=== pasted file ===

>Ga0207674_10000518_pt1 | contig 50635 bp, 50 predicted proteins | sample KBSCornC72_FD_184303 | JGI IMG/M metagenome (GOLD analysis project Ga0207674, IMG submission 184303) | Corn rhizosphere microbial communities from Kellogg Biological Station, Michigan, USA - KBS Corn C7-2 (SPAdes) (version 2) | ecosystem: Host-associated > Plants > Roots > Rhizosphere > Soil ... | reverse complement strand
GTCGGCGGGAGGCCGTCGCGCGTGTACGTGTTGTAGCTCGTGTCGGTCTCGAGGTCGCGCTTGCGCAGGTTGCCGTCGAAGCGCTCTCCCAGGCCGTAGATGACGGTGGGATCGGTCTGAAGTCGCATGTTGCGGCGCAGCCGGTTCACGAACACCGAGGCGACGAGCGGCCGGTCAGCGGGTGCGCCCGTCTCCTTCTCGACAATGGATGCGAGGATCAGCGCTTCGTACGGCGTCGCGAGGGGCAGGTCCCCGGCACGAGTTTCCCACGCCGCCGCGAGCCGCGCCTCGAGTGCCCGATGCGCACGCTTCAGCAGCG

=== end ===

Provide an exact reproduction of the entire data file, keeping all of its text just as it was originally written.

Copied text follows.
>Ga0207674_10000518_pt1 | contig 50635 bp, 50 predicted proteins | sample KBSCornC72_FD_184303 | JGI IMG/M metagenome (GOLD analysis project Ga0207674, IMG submission 184303) | Corn rhizosphere microbial communities from Kellogg Biological Station, Michigan, USA - KBS Corn C7-2 (SPAdes) (version 2) | ecosystem: Host-associated > Plants > Roots > Rhizosphere > Soil ... | reverse complement strand
GTCGGCGGGAGGCCGTCGCGCGTGTACGTGTTGTAGCTCGTGTCGGTCTCGAGGTCGCGCTTGCGCAGGTTGCCGTCGAAGCGCTCTCCCAGGCCGTAGATGACGGTGGGATCGGTCTGAAGTCGCATGTTGCGGCGCAGCCGGTTCACGAACACCGAGGCGACGAGCGGCCGGTCAGCGGGTGCGCCCGTCTCCTTCTCGACAATGGATGCGAGGATCAGCGCTTCGTACGGCGTCGCGAGGGGCAGGTCCCCGGCACGAGTTTCCCACGCCGCCGCGAGCCGCGCCTCGAGTGCCCGATGCGCACGCTTCAGCAGCG